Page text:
ICM: a boost for International Mobility
Thanks to the Erasmus+ International Credit Mobility (ICM) programme, students, teachers and staff can participate in exchanges with countries outside of Europe. UCLy took advantage of this opportunity recently with two partner universities, in Lebanon and Georgia
The adventure began in February 2018, when the International Relations Office of UCLy, together with a few of its partners, presented several ICM projects to the Erasmus+ Education & Training agency in France. After a selection process with stringent criteria, two projects were approved for 26 months: with the Holy Spirit University of Kaslik in Lebanon and with Sulkhan-Saba Orbeliani University in Georgia.
Discovering new cultures
From September 2018 to summer 2020, over 30 students, teachers and administrative staff travel abroad with the crucial financial support of the European Union. Many of their mobility projects are quite unique. The funding will, in particular, enable foreign students to spend semesters abroad that they would otherwise not have been able to afford, given the cost of life in France. Lebanese and Georgian students have been coming to our campuses in Lyon, attending courses that aren’t available in their own countries. They bring with them their culture and their own vision of the world, creating interesting sharing opportunities for our students. Students from Lyon are obviously also allowed to go to the partner universities, under better financial conditions. What’s more, they are able to take classes there which are not offered at UCLy.
Acquiring new skills
Lecturers can also go abroad to teach in specialities that are not available at the partner universities. For example, a class of UCLy law students will be able to take a course on civil law in the Caucasian countries, taught by a specialist from Sulkhan-Saba Orbeliani University. They will find out more about the “de-Russification” and “de-Sovietization” of certain Eastern and Central European countries. Likewise, law students at the Holy Spirit University of Kaslik will be able to learn about international humanitarian law through a course given there by a UCLy professor.
Exchange good practices
The support departments of our universities are also involved in the adventure, and several mobility projects are planned in the fields of international relations, student life, disabilities and relations with economic stakeholders. Benefits will include the possibility of sharing experiences and exchanging good practices that may be replicated by the counterparts, in addition to improving understanding between the universities, an important factor as they seek to strengthen their ties in a wide range of fields.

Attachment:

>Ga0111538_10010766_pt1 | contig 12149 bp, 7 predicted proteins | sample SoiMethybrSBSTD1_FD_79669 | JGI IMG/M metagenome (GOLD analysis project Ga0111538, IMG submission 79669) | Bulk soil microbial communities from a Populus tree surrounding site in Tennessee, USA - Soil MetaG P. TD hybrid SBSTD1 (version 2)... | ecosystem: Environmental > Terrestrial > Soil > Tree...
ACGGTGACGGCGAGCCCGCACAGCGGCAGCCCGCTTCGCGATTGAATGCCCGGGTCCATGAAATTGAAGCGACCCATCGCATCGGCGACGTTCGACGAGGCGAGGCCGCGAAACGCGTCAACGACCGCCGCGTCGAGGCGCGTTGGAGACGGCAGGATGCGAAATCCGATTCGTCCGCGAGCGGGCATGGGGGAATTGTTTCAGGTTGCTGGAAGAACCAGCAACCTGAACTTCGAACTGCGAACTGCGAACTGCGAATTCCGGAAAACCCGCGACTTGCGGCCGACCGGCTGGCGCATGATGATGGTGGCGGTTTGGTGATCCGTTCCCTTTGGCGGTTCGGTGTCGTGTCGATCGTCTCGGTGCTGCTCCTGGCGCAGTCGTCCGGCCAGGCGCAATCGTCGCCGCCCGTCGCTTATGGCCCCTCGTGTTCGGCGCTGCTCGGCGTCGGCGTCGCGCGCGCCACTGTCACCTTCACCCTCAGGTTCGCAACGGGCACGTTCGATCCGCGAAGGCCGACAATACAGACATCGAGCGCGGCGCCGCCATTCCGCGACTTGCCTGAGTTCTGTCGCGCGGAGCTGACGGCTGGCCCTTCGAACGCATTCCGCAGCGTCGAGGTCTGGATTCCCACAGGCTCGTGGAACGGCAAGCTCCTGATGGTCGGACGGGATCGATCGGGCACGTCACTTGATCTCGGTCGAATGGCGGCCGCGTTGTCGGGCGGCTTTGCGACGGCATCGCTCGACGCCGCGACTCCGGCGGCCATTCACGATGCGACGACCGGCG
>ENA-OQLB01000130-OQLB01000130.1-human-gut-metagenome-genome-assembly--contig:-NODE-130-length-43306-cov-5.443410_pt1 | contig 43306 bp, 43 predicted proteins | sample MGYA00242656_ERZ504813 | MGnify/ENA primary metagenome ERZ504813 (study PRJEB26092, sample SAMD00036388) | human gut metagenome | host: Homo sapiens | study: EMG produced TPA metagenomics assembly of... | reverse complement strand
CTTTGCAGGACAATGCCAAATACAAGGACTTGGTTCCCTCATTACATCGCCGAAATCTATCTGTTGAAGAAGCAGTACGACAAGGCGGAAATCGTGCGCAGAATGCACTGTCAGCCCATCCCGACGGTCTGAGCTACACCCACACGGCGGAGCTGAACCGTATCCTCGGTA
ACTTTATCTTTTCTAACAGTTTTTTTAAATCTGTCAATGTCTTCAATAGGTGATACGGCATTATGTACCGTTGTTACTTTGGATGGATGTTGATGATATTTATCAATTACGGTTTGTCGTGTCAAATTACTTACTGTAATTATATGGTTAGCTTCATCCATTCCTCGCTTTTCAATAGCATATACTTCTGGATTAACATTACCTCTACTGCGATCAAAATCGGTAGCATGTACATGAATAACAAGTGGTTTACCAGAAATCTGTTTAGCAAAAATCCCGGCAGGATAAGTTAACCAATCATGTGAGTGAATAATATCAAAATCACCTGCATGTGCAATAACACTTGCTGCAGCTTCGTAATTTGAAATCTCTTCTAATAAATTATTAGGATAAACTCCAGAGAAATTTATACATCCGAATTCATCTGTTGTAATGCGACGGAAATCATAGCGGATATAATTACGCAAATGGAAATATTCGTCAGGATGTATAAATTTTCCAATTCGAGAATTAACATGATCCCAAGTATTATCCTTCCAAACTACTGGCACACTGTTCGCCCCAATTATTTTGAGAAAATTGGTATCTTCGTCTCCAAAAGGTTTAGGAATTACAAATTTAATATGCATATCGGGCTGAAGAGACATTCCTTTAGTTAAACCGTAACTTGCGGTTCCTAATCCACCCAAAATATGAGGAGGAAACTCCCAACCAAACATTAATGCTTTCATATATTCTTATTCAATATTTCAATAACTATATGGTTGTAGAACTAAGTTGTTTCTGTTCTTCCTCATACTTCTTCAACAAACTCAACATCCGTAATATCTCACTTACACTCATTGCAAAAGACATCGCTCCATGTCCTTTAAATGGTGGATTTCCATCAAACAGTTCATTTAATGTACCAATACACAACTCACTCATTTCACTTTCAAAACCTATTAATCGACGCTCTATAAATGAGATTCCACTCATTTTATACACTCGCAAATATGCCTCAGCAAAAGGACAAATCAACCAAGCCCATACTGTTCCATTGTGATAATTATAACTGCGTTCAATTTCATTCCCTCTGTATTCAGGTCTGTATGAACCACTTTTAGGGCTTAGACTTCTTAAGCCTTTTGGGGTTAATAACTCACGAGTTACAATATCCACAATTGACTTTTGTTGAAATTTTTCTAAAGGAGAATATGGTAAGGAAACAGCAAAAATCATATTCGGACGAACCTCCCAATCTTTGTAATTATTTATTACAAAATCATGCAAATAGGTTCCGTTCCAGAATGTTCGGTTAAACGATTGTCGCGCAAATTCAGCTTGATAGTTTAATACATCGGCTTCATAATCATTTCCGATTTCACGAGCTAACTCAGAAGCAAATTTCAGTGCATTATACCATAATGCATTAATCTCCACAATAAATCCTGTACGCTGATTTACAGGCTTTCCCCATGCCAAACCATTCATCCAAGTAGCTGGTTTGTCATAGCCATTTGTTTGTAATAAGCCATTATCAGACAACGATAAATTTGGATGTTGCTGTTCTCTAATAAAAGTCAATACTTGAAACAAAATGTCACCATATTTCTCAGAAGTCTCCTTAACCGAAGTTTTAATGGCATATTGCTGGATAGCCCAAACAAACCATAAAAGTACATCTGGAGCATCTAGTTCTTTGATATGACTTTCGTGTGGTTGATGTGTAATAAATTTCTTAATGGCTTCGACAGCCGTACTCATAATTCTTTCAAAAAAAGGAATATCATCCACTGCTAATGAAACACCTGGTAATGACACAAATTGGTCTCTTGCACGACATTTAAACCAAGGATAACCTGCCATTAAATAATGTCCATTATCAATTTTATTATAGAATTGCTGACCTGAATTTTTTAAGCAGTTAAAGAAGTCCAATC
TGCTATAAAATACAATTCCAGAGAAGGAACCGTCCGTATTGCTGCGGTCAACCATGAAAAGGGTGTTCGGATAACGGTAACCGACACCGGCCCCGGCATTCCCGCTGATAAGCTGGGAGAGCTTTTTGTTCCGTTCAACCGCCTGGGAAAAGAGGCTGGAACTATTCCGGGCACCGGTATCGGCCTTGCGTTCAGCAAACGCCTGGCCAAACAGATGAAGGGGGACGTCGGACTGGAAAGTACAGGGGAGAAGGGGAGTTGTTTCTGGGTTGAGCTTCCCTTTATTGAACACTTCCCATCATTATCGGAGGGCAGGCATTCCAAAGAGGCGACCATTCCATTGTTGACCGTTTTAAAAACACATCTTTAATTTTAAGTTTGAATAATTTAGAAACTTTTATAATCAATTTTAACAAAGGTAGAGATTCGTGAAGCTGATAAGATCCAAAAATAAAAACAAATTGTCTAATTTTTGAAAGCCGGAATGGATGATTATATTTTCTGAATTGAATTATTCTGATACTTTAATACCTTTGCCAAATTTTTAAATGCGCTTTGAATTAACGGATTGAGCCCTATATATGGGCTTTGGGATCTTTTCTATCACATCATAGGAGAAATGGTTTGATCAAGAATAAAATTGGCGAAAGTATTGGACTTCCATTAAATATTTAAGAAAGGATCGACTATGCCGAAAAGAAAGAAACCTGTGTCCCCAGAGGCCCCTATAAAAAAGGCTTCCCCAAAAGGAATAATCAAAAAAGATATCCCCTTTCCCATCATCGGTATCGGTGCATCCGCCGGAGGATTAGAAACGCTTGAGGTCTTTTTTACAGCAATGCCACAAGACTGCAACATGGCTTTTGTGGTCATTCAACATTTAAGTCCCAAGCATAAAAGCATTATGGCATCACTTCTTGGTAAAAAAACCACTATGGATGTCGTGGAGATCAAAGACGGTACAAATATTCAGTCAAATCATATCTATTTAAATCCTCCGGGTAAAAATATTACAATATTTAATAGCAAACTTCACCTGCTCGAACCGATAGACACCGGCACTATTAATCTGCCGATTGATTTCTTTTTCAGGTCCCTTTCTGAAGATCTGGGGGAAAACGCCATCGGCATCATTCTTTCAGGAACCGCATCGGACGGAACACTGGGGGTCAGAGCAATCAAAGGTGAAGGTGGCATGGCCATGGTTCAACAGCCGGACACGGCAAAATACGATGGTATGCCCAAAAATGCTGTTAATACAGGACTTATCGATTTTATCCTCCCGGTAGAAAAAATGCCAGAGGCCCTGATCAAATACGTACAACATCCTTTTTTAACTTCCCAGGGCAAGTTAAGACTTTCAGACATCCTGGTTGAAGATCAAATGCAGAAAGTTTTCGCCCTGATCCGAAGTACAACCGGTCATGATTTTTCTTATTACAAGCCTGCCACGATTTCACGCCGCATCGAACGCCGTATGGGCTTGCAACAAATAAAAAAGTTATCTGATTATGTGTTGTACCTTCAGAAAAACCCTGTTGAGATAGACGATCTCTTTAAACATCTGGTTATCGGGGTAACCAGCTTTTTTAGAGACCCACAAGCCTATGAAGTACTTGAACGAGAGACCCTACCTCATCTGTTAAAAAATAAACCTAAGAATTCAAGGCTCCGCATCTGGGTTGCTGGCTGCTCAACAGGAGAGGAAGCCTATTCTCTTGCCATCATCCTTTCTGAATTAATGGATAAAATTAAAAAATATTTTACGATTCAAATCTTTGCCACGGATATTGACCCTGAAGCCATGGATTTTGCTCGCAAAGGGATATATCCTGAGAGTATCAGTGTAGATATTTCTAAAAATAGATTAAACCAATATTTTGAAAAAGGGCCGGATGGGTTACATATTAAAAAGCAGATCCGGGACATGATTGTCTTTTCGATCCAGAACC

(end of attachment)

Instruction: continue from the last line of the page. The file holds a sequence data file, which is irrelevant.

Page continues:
At this midway point, we can say that all partner institutions have greatly benefited from the programme. The first participating students, teachers and staff have all come back very satisfied with the experience. The International Credit Mobility programme is a great opportunity for all and it has already had tangible effects. This encourages us to extend the exchanges to other institutions in other countries outside of the Erasmus+ programme.
"By the summer of 2020, over 30 students, teachers and administrative staff will have travelled abroad with the crucial financial support of the European Union."
Ever more exchanges at UCLy
UCLy became a signatory of the Erasmus Charter for Higher Education in 2003. The school renewed its commitment to the European Union again in 2014 when the programme was opened to countries outside the EU, under the now well-known banner of “Erasmus+”. Thanks to this partnership, every year, Lyon Catholic University offers to an ever-larger number of students the possibility of studying or doing work placements abroad in various countries participating in the programme . It also enables many foreign students to come to Lyon, which is a true advantage for an institution like ours. In parallel, a growing number of teachers and staff have taken advantage of the programme since 2016, thanks to exchanges with certain significant partners.
 34 countries are members of the Erasmus+ programme: the 28 Member States of the European Union, as well as Iceland, Liechtenstein, Norway, Turkey, the Republic of North Macedonia and Serbia.
“I had never had the opportunity to study abroad before. I had certain expectations that were met to some extent. I knew that after I moved to Lyon, my life would change in many ways, and that’s what happened. I must say that the beginning was not the easiest time in my life. The main difficulty for me was the language barrier, but now I realise that that’s what motivated me to learn more French.
As for the study process, I’d like to mention that it’s quite different from the system in my country. Here, the classes don't generally last the whole semester; they’re really fast and efficient, and I like the way most of the exams are run. The studying process is very pleasant, but it also requires a lot of work.
“ Meeting new people made me much more open-minded”
My life as a student in Georgia was totally different. I had a job there, and I didn't have much time to focus on my studies. Here, I had the same experience as a French student. Meeting new people and living in a new environment really made me more openminded. I tried to travel as much as possible while I was here. This semester wasn't only a French experience; in fact, it really developed my skills overall.”